HL Deb 31 January 2005 vol 669 cc3-5

2.45 p.m.

Lord Taverne asked Her Majesty's Government:

Whether the national curriculum will exclude the teaching of creationism in schools.

The Parliamentary Under-Secretary of State, Department for Education and Skills (Lord Filkin)

My Lords, creationism is not part of the national curriculum for science. In the programme of study for 14 to 16 year-olds, pupils learn about evolution and how variation and selection may lead to evolution and extinction. They also consider different theories on the origin of the universe. In all aspects of the national curriculum, we encourage pupils to consider different ideas and beliefs and how scientific controversies can arise from different ways of interpreting evidence.

Lord Taverne

My Lords, as the Government are in favour of allowing choice between sense and nonsense, will they also allow children to be taught that the earth is flat, and that the sun goes round the earth? Since there is a crisis in maths teaching in schools, and some university chemistry departments are closing down, will the Government offer as an alternative the teaching of astrology and alchemy? It is extraordinary that a Government and a Prime Minister who say that they are in favour of science have allowed the introduction into our schools of the worst features of American fundamentalist, anti-science, pseudo-science nonsense. Is this not disgraceful?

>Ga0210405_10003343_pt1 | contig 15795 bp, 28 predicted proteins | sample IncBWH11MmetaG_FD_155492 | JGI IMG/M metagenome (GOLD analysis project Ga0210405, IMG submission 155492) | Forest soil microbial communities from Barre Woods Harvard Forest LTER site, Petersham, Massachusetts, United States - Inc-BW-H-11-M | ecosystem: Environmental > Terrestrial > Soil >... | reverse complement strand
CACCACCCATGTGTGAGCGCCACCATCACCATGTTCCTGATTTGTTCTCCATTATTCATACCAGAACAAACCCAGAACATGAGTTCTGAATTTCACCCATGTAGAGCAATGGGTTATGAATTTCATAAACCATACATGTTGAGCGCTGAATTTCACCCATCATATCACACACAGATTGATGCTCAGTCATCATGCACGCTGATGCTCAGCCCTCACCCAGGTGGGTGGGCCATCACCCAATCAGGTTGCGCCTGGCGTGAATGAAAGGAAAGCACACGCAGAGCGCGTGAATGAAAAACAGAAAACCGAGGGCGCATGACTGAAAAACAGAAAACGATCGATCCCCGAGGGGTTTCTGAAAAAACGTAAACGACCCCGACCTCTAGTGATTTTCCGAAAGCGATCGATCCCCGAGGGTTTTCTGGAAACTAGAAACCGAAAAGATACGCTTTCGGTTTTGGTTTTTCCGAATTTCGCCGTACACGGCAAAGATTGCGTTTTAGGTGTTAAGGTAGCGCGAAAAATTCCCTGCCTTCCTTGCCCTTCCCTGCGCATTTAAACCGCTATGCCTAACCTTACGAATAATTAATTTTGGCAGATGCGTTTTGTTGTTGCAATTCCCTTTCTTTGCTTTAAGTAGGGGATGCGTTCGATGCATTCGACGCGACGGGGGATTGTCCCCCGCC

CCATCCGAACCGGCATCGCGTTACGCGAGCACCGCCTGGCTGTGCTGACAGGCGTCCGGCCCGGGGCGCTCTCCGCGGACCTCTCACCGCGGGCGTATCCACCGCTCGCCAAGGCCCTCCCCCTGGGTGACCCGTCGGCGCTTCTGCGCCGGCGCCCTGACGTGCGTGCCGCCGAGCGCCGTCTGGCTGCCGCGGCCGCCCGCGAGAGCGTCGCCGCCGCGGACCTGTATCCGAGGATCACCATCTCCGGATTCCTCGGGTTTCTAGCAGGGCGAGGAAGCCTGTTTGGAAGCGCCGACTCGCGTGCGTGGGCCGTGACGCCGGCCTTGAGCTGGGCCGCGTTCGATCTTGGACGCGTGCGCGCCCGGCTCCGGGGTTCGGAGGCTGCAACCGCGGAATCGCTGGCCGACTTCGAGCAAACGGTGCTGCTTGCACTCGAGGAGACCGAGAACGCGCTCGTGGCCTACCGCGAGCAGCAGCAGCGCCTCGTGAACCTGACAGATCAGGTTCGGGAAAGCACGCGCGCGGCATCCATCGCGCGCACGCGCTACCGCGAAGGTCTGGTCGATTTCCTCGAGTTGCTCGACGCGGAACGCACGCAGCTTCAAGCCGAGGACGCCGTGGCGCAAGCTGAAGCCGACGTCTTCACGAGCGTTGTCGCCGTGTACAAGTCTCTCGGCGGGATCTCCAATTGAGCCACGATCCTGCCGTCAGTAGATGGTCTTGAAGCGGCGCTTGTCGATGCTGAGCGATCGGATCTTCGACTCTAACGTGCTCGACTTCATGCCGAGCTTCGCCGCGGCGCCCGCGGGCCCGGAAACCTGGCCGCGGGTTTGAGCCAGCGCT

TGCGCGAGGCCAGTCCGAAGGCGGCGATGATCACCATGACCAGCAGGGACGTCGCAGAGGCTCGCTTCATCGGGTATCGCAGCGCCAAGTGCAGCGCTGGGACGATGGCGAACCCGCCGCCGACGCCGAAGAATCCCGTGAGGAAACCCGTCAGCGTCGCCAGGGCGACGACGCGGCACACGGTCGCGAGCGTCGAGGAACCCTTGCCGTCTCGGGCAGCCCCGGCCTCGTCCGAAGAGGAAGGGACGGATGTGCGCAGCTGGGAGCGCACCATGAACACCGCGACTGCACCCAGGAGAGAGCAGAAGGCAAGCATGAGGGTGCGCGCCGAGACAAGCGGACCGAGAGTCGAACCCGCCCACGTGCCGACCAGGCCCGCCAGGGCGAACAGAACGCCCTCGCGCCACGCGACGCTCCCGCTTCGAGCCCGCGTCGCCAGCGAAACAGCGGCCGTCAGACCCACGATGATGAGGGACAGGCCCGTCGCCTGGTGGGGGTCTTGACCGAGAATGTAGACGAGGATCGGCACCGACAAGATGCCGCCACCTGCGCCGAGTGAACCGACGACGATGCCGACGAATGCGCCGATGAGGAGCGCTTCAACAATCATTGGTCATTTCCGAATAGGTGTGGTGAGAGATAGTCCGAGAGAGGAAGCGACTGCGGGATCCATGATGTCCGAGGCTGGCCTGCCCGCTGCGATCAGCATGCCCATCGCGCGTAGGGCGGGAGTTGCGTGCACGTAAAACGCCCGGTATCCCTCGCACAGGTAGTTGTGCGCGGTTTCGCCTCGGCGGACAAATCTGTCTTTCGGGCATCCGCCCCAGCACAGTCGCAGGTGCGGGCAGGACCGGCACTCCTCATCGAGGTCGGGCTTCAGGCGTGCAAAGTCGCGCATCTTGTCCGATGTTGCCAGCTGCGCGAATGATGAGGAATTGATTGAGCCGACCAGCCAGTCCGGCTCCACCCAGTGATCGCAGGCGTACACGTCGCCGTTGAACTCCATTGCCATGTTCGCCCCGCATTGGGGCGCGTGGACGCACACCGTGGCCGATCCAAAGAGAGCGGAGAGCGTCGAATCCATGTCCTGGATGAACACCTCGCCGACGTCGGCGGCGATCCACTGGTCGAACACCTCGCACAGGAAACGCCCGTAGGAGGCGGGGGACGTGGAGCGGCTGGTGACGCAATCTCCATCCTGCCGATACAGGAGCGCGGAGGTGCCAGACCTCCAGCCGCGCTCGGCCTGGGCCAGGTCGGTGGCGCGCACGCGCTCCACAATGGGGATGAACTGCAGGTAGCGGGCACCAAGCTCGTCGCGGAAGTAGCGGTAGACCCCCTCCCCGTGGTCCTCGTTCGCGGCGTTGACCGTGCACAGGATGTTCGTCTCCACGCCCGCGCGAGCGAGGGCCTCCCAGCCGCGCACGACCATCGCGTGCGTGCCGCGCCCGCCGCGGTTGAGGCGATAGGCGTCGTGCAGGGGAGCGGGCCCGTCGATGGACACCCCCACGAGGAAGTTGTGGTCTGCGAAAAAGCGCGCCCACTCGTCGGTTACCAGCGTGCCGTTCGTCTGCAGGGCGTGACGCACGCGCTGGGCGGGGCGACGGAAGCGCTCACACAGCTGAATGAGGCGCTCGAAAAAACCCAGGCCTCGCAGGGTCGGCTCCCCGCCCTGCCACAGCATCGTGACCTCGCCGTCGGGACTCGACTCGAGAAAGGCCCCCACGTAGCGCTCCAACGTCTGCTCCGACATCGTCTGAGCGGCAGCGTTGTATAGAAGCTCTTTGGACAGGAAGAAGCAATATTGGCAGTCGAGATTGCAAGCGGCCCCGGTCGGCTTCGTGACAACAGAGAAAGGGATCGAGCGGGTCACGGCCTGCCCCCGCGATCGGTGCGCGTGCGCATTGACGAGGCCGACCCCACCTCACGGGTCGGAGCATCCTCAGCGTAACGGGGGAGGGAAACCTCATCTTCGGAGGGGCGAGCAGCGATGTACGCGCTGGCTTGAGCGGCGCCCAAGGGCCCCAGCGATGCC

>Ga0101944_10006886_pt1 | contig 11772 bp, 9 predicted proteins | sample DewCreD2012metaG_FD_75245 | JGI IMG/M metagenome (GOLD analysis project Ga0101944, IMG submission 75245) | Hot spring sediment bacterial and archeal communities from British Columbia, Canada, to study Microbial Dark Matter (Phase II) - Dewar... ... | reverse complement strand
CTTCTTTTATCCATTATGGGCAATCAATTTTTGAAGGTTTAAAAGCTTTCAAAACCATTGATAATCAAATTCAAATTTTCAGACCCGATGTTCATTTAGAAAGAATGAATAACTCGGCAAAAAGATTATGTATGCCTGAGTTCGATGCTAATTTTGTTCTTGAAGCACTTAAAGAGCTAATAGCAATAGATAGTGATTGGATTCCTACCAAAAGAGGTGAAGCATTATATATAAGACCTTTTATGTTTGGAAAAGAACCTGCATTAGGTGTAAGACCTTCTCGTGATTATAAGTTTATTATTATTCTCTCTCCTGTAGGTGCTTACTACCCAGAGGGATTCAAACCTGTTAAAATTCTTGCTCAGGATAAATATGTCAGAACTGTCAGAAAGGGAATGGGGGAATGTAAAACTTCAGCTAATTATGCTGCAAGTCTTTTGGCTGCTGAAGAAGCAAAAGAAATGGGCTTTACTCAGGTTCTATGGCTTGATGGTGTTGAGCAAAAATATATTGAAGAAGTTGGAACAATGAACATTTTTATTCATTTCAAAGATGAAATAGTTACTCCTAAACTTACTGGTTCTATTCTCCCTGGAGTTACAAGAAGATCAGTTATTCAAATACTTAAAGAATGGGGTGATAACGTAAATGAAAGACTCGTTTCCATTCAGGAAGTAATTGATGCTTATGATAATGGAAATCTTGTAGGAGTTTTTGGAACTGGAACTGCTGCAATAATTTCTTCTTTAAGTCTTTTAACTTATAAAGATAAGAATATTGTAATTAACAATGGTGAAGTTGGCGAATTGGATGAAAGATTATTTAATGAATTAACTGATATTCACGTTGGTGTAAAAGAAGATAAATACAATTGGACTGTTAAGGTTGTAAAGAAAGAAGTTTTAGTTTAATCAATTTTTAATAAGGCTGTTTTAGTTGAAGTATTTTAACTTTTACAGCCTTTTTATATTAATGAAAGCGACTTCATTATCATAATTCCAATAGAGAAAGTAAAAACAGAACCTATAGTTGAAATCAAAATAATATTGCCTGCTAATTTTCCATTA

Lord Filkin

My Lords, I apologise to the House for not having spoken clearly enough, because the noble Lord, Lord Taverne, could not have heard my response, in which it was explicitly clear that creationism is not part of the national curriculum. We are clear and we are proud that pupils should be taught to look at argumentation and evidence and come to conclusions as a product of rational debate based on evidence. That is the core of scientific inquiry, and it is the core of a proper process of education. As to his two or three other questions, we are making substantial progress on increasing the number of science teachers in schools, and we are clear that scientific study must be part of the core offering of all pupils as part of their secondary education.

The Lord Bishop of Norwich

My Lords, is it not the case that a better understanding of the place of myth and story in religion needs promotion in the curriculum? A critical understanding of the first two chapters of Genesis, with their two stories of the creation of the world, might undermine the literalism that so worries my noble friend Lord Taverne.

Lord Filkin

My Lords, I strongly agree with the right reverend Prelate for two reasons: first, it always pays to agree with the Bishops' Bench; and, secondly, it seems absolutely to capture the position of most people in Britain, whether they have faith or not. Not having a literal belief in Genesis does not deny the existence of God.

Baroness Rendell of Babergh

My Lords, is my noble friend aware that creationism is being taught in our schools? Is he further aware that creationists insist on Biblical texts being taken literally? A child I know who, having seen the film "The Day After Tomorrow" asked if it could happen here, was told by his teacher that God had promised that there would never be another flood. If that seems a small matter, does my noble friend agree that it would not be a small matter if the text in question was that from Leviticus that insists on homosexuality as a sin punishable by death?

Lord Filkin